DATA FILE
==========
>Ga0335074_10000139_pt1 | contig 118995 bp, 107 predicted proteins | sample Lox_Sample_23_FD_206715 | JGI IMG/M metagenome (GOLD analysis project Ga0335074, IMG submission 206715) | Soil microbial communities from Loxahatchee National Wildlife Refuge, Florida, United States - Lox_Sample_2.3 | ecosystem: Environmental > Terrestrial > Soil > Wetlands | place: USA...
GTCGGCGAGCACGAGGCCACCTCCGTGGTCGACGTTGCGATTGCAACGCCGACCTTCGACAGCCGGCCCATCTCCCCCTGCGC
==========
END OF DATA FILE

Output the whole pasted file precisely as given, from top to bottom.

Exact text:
>Ga0335074_10000139_pt1 | contig 118995 bp, 107 predicted proteins | sample Lox_Sample_23_FD_206715 | JGI IMG/M metagenome (GOLD analysis project Ga0335074, IMG submission 206715) | Soil microbial communities from Loxahatchee National Wildlife Refuge, Florida, United States - Lox_Sample_2.3 | ecosystem: Environmental > Terrestrial > Soil > Wetlands | place: USA...
GTCGGCGAGCACGAGGCCACCTCCGTGGTCGACGTTGCGATTGCAACGCCGACCTTCGACAGCCGGCCCATCTCCCCCTGCGC